Ice Bucket Challenge brings breakthrough for ALS patients

Massachusetts Gov. Charlie Baker, right center, and Lt. Gov. Karyn Polito, third from left, participate in the Ice Bucket Challenge with its inspiration Pete Frates, seated in center, to raise money for ALS research, Monday, Aug. 10, 2015, at the Statehouse in Boston. (AP Photo/Charles Krupa)

INDIANAPOLIS (WISH) – The Ice Bucket Challenge was a worldwide phenomenon last year, and now researchers say the money raised from people dumping buckets of ice water over their heads has led to a breakthrough discovery.

Tom Kennedy was diagnosed with amyotrophic lateral sclerosis, commonly known as ALS, in December 2014.

He said, “It all started two years prior was I couldn’t hold a golf club with my left hand. I’d swing it and it would fly out. If I go out and attempt to do something for an hour or two it would take me a couple of days to recover from that.”

Tom’s wife, Terri, said, “We’ve tried to live as normally as we can. He’s such a wonderful, soulful, good man that he doesn’t feel sorry for himself and he makes it very easy for all of us around him.”

Marie Chorpenning, Tom’s sister, said, “Oh my gosh! You know, I’ve been kind of wallowing in hopelessness and helpless I guess. Guess trying to do things to help Tom and Terri out.”

Now there’s hope.

Recently, researchers discovered a protein problem is at least part of the reason the nervous system slowly dies off for people with ALS.

Cindy Wise, executive director for the Indiana Chapter of the ALS Association, said, “The news was so exciting because it’s probably the first real bit of success within the research field with ALS.”

Last year, the Ice Bucket Challenge raised more than $220 million worldwide. Wise said $77 million was immediately poured into ALS research, which sped things up.

“We’ve had a  lot of promising clinical trials. We’ve had so much activity within the research community, but this was the first real piece of information that’s come out that they’ve said, ‘Okay, we’ve identified the protein and it’s treatable’,” Wise said.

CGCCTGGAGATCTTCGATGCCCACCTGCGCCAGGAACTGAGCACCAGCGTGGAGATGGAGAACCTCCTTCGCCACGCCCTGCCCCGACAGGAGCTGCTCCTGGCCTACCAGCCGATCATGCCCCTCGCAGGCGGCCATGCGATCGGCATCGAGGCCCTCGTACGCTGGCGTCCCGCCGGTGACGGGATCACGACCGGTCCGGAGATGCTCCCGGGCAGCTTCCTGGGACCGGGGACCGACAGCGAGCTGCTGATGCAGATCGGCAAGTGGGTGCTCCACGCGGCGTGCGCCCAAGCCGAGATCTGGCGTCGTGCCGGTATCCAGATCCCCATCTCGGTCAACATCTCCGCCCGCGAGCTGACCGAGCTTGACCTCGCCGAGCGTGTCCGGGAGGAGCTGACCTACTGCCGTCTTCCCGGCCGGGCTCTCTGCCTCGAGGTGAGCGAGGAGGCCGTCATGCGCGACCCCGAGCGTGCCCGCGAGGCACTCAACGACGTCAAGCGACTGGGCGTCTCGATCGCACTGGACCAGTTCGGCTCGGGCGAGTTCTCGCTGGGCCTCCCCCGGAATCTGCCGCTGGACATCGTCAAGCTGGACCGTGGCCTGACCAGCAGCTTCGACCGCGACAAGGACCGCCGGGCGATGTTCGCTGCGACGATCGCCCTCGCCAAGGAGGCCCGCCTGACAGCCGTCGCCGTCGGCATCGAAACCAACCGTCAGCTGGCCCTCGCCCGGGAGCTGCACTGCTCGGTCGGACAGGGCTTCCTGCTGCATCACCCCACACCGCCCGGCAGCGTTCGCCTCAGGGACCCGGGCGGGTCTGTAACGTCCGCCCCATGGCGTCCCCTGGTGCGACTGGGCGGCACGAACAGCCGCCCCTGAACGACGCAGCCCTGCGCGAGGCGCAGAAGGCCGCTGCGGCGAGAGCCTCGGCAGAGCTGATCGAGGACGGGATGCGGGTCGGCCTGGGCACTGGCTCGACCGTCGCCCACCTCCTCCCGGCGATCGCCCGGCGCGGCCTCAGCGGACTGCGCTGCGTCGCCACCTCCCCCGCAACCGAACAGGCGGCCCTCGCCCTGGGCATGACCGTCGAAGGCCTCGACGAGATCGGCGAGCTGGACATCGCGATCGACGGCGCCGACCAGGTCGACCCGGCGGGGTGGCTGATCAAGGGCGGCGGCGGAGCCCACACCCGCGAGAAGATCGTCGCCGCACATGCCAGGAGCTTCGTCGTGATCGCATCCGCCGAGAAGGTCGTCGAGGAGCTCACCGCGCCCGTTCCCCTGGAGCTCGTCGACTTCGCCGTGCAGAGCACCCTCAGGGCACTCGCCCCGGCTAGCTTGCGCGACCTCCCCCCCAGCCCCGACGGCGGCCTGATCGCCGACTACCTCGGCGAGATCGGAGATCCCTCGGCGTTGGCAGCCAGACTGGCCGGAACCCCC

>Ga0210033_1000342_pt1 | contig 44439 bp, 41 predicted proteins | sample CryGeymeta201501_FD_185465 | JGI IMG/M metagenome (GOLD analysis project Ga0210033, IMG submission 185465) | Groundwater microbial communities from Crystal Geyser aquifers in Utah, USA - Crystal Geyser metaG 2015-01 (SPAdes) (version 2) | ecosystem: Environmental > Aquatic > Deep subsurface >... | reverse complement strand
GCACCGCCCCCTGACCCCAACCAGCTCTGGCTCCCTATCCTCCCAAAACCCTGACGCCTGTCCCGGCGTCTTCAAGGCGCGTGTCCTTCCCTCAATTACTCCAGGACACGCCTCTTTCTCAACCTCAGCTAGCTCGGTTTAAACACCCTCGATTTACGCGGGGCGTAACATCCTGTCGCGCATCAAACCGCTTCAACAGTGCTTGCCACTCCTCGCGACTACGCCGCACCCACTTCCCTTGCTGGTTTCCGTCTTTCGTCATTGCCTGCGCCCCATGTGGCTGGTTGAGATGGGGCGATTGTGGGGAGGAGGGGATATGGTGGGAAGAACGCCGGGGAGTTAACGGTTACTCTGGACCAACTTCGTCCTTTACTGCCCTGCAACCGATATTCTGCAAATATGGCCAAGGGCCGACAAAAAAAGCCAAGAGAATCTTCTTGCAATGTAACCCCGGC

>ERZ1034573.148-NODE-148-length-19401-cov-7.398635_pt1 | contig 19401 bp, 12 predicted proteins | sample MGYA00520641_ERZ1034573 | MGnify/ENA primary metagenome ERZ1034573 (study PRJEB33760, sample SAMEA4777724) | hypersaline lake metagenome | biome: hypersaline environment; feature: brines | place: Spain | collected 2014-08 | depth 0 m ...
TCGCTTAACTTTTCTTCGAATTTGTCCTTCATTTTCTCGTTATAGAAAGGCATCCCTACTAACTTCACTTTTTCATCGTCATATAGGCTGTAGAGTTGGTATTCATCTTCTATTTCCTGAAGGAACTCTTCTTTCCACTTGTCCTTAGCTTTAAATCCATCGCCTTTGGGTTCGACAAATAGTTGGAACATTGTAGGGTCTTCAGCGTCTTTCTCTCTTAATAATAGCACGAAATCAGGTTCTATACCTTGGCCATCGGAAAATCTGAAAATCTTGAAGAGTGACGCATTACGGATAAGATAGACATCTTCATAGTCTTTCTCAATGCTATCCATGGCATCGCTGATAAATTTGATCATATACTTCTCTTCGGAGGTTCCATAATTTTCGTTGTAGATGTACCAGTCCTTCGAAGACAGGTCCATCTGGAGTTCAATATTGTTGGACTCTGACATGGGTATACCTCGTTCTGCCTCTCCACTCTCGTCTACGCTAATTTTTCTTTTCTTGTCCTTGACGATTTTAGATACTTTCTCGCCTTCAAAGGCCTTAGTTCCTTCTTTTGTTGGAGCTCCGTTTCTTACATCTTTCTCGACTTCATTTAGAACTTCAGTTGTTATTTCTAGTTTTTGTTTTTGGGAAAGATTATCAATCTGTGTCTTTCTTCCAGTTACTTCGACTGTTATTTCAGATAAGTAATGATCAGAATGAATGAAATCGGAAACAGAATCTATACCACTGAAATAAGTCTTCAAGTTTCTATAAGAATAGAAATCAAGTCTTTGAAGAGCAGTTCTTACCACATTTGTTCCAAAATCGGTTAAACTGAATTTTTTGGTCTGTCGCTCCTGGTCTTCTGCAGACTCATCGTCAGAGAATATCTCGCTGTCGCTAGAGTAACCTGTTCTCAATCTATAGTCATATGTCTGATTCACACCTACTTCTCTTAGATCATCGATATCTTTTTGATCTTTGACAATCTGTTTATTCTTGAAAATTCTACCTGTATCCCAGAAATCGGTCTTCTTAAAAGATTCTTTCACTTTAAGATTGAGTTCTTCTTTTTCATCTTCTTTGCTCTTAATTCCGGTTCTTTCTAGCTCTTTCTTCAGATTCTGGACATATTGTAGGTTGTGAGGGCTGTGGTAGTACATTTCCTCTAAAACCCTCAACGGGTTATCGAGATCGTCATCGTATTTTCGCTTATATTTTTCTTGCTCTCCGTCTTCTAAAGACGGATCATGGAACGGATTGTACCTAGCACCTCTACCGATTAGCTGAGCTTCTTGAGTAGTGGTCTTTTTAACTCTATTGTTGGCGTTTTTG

While there’s still a lot more work to be done to determine the exact cause of ALS and find a cure, Tom Kennedy and his family are grateful to the millions of people who decided to dump a bucket of water on themselves and donate money.

Tom said, “Thank you, because it does makes a difference.”

Chorpenning said, “I just felt like the weight was off.  I mean it just felt like 10 times lighter, maybe even 100 times lighter, that there is some amount of hope out there.”

Terri said, “People ask us all of the time how can they help us. This is how they can help us: they can do the Ice Bucket Challenge, they can do the walk in September, they can just donate money.”

The ALS Association said it will issue the Ice Bucket Challenge every August until a cure has been found.

The Indiana Chapter of the ALS Association will host it’s annual Walk to Defeat ALS on September 26, 2015 at White River State Park. Click here for more information.

Click here for more information on The ALS Association and to donate.

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